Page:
One of the best-known benefits to Android is the variety of devices on the market. There are so many Android phones available to choose from, but many people find criticism with the selection, and will find some features to be lacking no matter the Android device. This is true to some extent, and leads us to the question: what do we really need in the next round of Android phones, including the G2?
Everybody has their own opinions and areas they want to see enhanced in the next generation of Android phones. Some people want to see more graphics acceleration so our phones can be used as gaming devices, some people want HDMI and external connections so you can play movies and other media on your TVs. In my opinion, I want to see more devices focused on….
The Business User
As a business user myself, I have many of the requirements of regular users, but most business users need ease of use, stability, performance, and more. The latest versions of Android are already addressing the business user in its email software with integration into Exchange, IMAP, POP and most email systems, but media functionality is lacking. I want the fast graphics so I can chill in the evening. I want the media playback so I can fire up my Android phone on the plane and watch a movie. I know the larger corporate environments like to be able to control the phone’s configuration from a central location like the Blackberry systems do. The software is getting there and is almost business ready. I’m sure more of this will come, but for now the basic integration is upon us.
Here are some of the main hardware areas I’d like to see addressed in future devices, and a quick look at what we know of the upcoming G2 from T-Mobile.
The G2 in its many recent photos shows the full hardware keyboard and has the potential to meet one of the main criteria that I want from my next phone, and that is a good hardware keyboard. I still have a soft spot in my heart for the first phone I ever purchased, which had the best keyboard released for any Android device, the T-Mobile G1. So why haven’t we seen more devices like this? Is it because of the popularity of the iPhone that everyone has been trying to make a phone that competes with the soft keyboard, super-selling phone from Apple? I’m not sure. I’m extremely surprised that it’s taken this long for a successor to the highly successful G1 and I really hope that it’s all it’s made out to be.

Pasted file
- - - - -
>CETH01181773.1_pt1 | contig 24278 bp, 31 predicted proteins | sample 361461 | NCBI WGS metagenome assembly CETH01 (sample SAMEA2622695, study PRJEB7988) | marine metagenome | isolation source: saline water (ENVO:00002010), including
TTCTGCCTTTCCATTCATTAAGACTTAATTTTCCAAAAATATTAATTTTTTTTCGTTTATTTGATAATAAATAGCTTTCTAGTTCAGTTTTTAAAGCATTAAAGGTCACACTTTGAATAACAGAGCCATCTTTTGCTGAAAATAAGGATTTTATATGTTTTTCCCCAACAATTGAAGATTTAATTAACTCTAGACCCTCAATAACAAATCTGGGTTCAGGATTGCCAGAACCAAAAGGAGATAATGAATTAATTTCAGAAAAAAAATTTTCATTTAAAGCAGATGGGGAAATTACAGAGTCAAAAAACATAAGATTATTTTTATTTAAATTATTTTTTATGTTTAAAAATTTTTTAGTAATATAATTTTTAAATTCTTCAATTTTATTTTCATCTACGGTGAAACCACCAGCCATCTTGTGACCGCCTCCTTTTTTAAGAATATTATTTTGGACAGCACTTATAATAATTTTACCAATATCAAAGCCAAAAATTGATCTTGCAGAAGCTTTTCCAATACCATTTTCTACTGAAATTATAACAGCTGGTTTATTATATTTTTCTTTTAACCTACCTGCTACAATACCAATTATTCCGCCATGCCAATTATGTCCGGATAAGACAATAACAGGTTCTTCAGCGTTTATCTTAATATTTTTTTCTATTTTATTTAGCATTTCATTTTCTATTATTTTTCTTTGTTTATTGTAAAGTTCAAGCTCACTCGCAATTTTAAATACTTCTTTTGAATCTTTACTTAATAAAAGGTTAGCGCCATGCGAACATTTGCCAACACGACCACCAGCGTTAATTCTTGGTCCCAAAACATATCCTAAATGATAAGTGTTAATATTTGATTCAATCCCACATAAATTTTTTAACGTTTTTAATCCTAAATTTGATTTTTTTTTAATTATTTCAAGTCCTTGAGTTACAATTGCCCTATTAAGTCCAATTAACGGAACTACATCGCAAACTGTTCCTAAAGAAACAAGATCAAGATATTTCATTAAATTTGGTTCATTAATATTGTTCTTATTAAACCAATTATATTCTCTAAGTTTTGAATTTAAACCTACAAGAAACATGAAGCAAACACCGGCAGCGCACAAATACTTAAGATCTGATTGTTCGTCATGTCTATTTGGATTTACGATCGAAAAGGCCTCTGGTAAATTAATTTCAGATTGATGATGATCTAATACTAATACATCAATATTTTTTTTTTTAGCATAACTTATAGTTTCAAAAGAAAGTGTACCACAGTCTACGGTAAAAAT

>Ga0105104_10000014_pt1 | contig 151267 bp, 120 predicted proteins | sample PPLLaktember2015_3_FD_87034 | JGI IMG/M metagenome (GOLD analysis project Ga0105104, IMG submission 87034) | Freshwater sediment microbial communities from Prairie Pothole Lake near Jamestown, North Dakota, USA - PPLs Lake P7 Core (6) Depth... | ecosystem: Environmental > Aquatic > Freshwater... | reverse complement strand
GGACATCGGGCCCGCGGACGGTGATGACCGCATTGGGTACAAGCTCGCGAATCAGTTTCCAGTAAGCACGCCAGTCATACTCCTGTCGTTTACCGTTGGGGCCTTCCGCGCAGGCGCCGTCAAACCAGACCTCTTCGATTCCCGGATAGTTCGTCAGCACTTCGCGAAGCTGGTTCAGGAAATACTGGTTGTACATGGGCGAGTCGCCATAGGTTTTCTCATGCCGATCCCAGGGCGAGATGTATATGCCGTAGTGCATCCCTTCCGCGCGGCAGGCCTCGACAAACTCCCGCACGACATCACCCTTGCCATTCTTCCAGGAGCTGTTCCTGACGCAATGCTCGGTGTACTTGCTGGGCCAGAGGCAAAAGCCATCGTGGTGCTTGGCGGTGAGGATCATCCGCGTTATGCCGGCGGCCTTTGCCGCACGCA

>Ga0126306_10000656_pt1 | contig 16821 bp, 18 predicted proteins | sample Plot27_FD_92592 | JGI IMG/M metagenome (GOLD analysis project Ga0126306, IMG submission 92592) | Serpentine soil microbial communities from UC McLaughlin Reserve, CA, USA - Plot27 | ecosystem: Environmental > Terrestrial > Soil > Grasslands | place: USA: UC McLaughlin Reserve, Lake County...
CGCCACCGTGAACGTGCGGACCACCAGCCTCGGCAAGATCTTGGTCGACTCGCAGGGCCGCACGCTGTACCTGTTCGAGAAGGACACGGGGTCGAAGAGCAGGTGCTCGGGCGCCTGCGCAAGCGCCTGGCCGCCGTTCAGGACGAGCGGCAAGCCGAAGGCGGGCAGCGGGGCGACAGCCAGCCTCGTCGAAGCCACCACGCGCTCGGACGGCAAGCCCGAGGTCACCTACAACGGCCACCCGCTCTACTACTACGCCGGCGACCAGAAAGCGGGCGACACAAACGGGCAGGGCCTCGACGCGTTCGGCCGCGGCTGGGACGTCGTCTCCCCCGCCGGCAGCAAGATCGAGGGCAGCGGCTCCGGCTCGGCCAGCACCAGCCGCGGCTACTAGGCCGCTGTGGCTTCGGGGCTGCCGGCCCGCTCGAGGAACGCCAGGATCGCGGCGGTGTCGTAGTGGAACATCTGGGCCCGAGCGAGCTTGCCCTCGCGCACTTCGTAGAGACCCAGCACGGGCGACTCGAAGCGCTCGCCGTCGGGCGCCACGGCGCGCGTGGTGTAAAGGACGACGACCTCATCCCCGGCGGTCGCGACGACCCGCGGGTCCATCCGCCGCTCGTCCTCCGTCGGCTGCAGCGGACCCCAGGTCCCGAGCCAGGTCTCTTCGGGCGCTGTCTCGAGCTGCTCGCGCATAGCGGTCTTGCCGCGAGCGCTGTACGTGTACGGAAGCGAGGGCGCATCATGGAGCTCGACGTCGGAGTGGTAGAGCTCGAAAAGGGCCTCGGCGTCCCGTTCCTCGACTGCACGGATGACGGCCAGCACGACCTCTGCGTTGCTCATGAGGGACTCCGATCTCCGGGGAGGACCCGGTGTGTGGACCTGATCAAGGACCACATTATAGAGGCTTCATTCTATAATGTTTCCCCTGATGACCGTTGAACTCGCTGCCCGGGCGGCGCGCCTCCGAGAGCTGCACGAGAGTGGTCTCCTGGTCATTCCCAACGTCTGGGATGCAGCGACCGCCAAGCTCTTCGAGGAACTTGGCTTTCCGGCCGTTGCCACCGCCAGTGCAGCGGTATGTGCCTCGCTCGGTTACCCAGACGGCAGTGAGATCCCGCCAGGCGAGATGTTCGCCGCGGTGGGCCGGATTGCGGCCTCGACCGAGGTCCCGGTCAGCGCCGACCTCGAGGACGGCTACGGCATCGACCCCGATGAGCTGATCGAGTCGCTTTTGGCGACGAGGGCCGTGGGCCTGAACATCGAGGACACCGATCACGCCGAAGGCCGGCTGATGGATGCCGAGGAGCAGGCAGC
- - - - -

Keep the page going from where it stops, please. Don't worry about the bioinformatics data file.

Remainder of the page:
I love my Nexus One and I can type fast using Swype on the soft keyboard, but turning your device sideways and using the screen keyboard means the contents of the screen are covered with the keyboard itself. Like everyone else, I like to be able to see what’s displayed on my screen, while still having the ability to type. So hopefully that’s the number one must-have for the successor to the G1. People complained at the first photos of the myTouch Slide with its reduced row keyboard, but as more and more people use it and report on it, they generally feel it works pretty well. The G2 follows this same design, so we’ll see how well it works once we get our hand on the device.
There is always lots of talk about the performance of Android phones and many people have been asking why the processor for the G2 is supposedly only running at 800MHz. Is this a concern? I really don’t think so. The G2 is using a brand new Qualcomm MSM7x30 chipset; the Scorpion processor has more hardware acceleration than the previous processor/chipset combinations like those using the Snapdragon. This means that even though the processor is running at a slower clock speed, the overall experience is enhanced by the additional acceleration of the chipset and secondary processing of other tasks like graphics and multimedia. We’ve already seen what can be achieved by community modification of the current Snapdragon-based phones, and the experience just keeps getting faster and faster. Google is also continually optimizing the code underneath the facade of the Android GUI. I’m expecting big things from the G2, and based on the reaction of many developers in the community, it will end up being a heavily modified device.